Bio Photo
Speakers Bureau Region State

Ohio

Birth Date

11/27/1970

Birth Place Term
Speakers Bureau Region City

Columbus

Country

Canada

Favorite Food

Chicken Roti from Trinidad

Short Description

Museum president and health researcher Frederic Bertley (1970 - ) , founder and director of the Color of Science Program and the Massachusetts Comprehensive Assessment System (MACSP), served as vice president of the Franklin Institute in Philadelphia, Pennsylvania.

Employment

Franklin Institute

Massachusetts Institute of Technology (MIT)

Wilmer Cutler Pickering Hale and Dorr LLP, Bos

Wilmer Hale (formally Hale and Dorr LLP).

Roxbury Community College

Life Science Initiative

Harvard University Medical School and Children's Hospital Laboratory

Favorite Color

Yellow

Timing Pairs
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DAStories

Tape: 1 Story: 1 - Slating of Frederic Bertley's interview

Tape: 1 Story: 2 - Frederic Bertley lists his favorites

Tape: 1 Story: 3 - Frederic Bertley describes his mother's family background

Tape: 1 Story: 4 - Frederic Bertley talks about his mother

Tape: 1 Story: 5 - Frederic Bertley describes his father's family background

Tape: 1 Story: 6 - Frederic Bertley talks about his father

Tape: 1 Story: 7 - Frederic Bertley talks about his parents' involvement in the Universal Negro Improvement Association

Tape: 2 Story: 1 - Frederic Bertley describes how his parents met

Tape: 2 Story: 2 - Frederic Bertley describes his parents' personalities and who he takes after

Tape: 2 Story: 3 - Frederic Bertley describes his three siblings

Tape: 2 Story: 4 - Frederic Bertley talks about his family's debates

Tape: 2 Story: 5 - Frederic Bertley describes his earliest childhood memory

Tape: 2 Story: 6 - Frederic Bertley talks about learning French as a child in Quebec, Canada

Tape: 2 Story: 7 - Frederic Bertley describes growing up African Canadian in Quebec, Canada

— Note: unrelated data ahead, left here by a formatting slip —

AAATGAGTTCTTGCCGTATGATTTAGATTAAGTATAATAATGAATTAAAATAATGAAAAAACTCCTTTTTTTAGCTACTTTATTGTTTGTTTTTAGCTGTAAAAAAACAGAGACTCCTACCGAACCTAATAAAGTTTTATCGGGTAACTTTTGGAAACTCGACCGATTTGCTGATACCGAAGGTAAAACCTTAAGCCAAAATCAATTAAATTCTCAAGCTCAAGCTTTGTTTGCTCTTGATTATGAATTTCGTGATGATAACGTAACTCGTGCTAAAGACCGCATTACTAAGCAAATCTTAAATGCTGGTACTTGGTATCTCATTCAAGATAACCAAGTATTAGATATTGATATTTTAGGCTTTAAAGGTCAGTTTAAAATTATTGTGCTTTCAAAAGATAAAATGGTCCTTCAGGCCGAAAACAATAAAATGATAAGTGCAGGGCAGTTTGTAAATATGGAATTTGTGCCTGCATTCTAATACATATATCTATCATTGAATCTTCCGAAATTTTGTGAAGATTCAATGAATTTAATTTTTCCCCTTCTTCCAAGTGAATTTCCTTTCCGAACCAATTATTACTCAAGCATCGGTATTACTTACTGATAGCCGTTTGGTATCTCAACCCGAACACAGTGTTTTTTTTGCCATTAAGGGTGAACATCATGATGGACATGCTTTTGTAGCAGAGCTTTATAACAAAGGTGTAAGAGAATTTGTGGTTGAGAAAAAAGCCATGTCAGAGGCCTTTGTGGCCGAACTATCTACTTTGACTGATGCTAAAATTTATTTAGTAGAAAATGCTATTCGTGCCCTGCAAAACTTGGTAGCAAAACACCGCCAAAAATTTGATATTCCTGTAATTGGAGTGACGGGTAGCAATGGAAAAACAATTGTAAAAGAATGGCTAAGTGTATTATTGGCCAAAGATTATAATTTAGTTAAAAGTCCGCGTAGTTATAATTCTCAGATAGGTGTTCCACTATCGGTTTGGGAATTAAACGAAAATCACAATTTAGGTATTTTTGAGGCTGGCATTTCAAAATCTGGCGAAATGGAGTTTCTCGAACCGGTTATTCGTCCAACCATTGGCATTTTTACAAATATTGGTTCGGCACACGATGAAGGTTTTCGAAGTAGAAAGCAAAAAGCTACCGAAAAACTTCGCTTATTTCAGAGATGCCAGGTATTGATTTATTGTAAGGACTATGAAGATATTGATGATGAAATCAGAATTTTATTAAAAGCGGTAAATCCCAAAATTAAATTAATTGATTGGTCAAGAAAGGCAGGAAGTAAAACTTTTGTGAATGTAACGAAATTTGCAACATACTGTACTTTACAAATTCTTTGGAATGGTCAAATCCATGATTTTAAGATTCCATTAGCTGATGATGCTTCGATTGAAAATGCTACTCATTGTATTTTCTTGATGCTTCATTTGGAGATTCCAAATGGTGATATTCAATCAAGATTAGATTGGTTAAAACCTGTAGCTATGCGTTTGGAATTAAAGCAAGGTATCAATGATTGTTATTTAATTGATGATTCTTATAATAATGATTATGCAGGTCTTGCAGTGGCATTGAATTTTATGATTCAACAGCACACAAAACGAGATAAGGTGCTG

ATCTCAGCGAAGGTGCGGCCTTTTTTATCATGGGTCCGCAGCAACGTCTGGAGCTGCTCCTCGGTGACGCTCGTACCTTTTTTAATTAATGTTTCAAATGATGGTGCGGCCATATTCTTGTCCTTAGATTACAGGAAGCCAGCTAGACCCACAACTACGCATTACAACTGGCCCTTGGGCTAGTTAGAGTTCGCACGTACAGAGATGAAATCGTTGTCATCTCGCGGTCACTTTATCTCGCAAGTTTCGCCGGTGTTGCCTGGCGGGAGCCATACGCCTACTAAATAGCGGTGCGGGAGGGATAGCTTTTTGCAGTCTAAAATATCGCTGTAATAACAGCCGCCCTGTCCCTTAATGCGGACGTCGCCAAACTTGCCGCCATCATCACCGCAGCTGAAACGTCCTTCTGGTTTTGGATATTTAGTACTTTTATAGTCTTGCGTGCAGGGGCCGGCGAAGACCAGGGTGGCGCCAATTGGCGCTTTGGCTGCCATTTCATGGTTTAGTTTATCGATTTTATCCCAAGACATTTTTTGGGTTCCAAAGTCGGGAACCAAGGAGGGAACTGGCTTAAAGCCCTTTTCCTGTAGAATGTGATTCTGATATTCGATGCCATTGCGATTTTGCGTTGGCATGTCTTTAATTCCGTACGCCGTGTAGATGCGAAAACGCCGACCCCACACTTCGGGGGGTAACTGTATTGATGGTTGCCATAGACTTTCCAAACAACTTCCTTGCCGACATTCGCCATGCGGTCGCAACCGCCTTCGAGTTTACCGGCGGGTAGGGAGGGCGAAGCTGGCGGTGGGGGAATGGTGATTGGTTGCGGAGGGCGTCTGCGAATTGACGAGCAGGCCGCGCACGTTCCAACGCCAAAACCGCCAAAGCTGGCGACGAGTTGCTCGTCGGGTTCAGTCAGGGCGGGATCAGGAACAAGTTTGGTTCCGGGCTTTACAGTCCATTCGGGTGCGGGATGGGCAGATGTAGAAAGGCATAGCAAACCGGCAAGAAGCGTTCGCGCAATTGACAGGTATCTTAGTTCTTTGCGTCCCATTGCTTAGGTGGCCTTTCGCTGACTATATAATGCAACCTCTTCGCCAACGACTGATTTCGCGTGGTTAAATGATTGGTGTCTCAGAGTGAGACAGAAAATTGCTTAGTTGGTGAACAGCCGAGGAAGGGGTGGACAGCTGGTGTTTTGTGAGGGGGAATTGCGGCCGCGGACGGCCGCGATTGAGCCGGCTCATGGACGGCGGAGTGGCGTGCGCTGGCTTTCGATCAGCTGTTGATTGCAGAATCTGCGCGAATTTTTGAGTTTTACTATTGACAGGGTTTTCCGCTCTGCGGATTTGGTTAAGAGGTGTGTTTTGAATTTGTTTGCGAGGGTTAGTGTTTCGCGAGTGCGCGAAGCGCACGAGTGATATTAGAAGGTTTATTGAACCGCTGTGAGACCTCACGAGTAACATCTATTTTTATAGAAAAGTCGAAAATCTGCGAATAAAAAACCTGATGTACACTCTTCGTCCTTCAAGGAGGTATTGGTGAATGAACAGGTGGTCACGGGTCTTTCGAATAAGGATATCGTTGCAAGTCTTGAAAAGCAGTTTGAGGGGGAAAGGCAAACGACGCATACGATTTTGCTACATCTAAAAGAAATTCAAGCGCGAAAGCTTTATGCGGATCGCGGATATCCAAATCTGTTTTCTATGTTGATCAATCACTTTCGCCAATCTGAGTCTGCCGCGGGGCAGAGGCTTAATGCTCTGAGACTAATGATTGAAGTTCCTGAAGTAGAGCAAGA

Tape: 2 Story: 8 - Frederic Bertley describes becoming the Most Valuable Player at Cooper's Sport Camp

Tape: 2 Story: 9 - Frederic Bertley describes a racial incident he experienced as a teenager

Tape: 3 Story: 1 - Frederic Bertley describes the sights, sounds and smells of his childhood

Tape: 3 Story: 2 - Frederic Bertley talks about his first primary school

Tape: 3 Story: 3 - Frederic Bertley talks about the presence of religion in his family

Tape: 3 Story: 4 - Frederic Bertley talks about the United Negro Improvement Association presence in Montreal, Quebec, Canada

Tape: 3 Story: 5 - Frederic Bertley describes the Garvey Institute pt. 1

Tape: 3 Story: 6 - Frederic Bertley describes the Garvey Institute School pt. 2

Tape: 3 Story: 7 - Frederic Bertley talks about his interest in science during school

Tape: 4 Story: 1 - Frederic Bertley talks about his high school

Tape: 4 Story: 2 - Frederic Bertley describes attending Vanier College as part of the Canadian educational system

Tape: 4 Story: 3 - Frederic Bertley describes his teachers at Vanier College

Tape: 4 Story: 4 - Frederic Bertley describes his decision to attend McGill University

Tape: 4 Story: 5 - Frederic Bertley describes his experience at McGill University, his interest in immunology and working in the laboratory

Tape: 4 Story: 6 - Frederic Bertley describes his experience as a research assistant in Haiti pt. 1

Tape: 4 Story: 7 - Frederic Bertley describes his experience as a research assistant in Haiti pt. 2